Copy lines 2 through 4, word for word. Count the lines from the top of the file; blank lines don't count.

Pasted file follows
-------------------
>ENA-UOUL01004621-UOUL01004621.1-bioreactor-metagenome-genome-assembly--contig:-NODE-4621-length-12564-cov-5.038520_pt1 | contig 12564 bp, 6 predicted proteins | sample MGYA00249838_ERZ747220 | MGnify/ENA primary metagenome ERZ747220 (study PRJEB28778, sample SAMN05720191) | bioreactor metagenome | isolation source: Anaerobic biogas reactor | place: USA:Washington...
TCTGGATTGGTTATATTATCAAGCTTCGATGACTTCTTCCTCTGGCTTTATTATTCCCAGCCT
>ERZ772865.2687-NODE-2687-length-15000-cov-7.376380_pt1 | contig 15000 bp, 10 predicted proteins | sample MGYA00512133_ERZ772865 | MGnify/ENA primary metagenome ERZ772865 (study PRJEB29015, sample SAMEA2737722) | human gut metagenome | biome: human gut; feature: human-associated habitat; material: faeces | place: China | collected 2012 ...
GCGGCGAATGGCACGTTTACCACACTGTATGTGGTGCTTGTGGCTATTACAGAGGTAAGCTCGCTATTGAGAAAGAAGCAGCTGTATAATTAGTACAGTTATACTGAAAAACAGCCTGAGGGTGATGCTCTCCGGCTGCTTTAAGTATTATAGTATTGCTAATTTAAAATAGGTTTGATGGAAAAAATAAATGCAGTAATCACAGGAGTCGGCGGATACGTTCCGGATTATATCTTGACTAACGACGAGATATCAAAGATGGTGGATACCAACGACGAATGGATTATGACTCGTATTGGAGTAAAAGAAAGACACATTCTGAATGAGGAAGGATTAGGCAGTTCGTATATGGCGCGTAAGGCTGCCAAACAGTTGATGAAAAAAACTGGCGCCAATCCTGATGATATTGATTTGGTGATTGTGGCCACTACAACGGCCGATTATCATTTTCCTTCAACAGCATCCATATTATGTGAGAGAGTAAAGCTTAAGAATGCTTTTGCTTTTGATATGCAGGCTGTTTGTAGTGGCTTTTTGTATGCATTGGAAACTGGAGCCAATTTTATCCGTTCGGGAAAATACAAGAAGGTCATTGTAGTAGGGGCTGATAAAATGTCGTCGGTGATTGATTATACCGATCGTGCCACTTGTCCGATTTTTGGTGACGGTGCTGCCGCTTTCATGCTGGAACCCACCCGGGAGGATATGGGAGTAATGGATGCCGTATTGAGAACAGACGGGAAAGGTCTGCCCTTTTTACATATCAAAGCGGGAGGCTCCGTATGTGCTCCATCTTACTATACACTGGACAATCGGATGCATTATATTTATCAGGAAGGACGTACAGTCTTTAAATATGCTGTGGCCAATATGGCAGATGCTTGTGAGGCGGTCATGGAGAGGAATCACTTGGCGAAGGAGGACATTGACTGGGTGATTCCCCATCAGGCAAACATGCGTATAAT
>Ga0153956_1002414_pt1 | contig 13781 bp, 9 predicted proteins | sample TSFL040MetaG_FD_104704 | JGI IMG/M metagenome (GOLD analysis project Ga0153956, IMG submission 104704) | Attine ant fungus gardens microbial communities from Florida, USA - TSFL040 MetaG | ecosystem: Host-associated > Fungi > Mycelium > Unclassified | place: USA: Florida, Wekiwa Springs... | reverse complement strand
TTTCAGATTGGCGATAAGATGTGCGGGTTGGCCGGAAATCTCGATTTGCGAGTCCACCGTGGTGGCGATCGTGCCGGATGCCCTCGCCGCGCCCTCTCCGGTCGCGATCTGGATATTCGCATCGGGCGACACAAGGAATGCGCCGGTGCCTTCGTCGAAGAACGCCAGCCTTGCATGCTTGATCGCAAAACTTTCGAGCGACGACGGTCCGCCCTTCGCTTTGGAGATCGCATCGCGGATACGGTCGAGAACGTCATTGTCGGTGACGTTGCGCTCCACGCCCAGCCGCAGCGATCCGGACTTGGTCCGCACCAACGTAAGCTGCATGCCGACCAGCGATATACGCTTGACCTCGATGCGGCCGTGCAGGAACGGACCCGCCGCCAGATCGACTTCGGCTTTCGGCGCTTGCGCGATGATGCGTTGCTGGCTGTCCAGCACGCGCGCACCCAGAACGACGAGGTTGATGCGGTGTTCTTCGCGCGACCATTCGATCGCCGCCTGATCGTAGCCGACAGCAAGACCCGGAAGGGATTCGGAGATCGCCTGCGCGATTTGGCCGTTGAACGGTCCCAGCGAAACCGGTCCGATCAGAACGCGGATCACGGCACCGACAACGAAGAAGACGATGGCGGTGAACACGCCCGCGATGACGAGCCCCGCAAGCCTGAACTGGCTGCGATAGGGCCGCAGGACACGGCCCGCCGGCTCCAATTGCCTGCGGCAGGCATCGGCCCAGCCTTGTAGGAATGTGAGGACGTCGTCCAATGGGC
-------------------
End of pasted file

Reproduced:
TCTGGATTGGTTATATTATCAAGCTTCGATGACTTCTTCCTCTGGCTTTATTATTCCCAGCCT
>ERZ772865.2687-NODE-2687-length-15000-cov-7.376380_pt1 | contig 15000 bp, 10 predicted proteins | sample MGYA00512133_ERZ772865 | MGnify/ENA primary metagenome ERZ772865 (study PRJEB29015, sample SAMEA2737722) | human gut metagenome | biome: human gut; feature: human-associated habitat; material: faeces | place: China | collected 2012 ...
GCGGCGAATGGCACGTTTACCACACTGTATGTGGTGCTTGTGGCTATTACAGAGGTAAGCTCGCTATTGAGAAAGAAGCAGCTGTATAATTAGTACAGTTATACTGAAAAACAGCCTGAGGGTGATGCTCTCCGGCTGCTTTAAGTATTATAGTATTGCTAATTTAAAATAGGTTTGATGGAAAAAATAAATGCAGTAATCACAGGAGTCGGCGGATACGTTCCGGATTATATCTTGACTAACGACGAGATATCAAAGATGGTGGATACCAACGACGAATGGATTATGACTCGTATTGGAGTAAAAGAAAGACACATTCTGAATGAGGAAGGATTAGGCAGTTCGTATATGGCGCGTAAGGCTGCCAAACAGTTGATGAAAAAAACTGGCGCCAATCCTGATGATATTGATTTGGTGATTGTGGCCACTACAACGGCCGATTATCATTTTCCTTCAACAGCATCCATATTATGTGAGAGAGTAAAGCTTAAGAATGCTTTTGCTTTTGATATGCAGGCTGTTTGTAGTGGCTTTTTGTATGCATTGGAAACTGGAGCCAATTTTATCCGTTCGGGAAAATACAAGAAGGTCATTGTAGTAGGGGCTGATAAAATGTCGTCGGTGATTGATTATACCGATCGTGCCACTTGTCCGATTTTTGGTGACGGTGCTGCCGCTTTCATGCTGGAACCCACCCGGGAGGATATGGGAGTAATGGATGCCGTATTGAGAACAGACGGGAAAGGTCTGCCCTTTTTACATATCAAAGCGGGAGGCTCCGTATGTGCTCCATCTTACTATACACTGGACAATCGGATGCATTATATTTATCAGGAAGGACGTACAGTCTTTAAATATGCTGTGGCCAATATGGCAGATGCTTGTGAGGCGGTCATGGAGAGGAATCACTTGGCGAAGGAGGACATTGACTGGGTGATTCCCCATCAGGCAAACATGCGTATAAT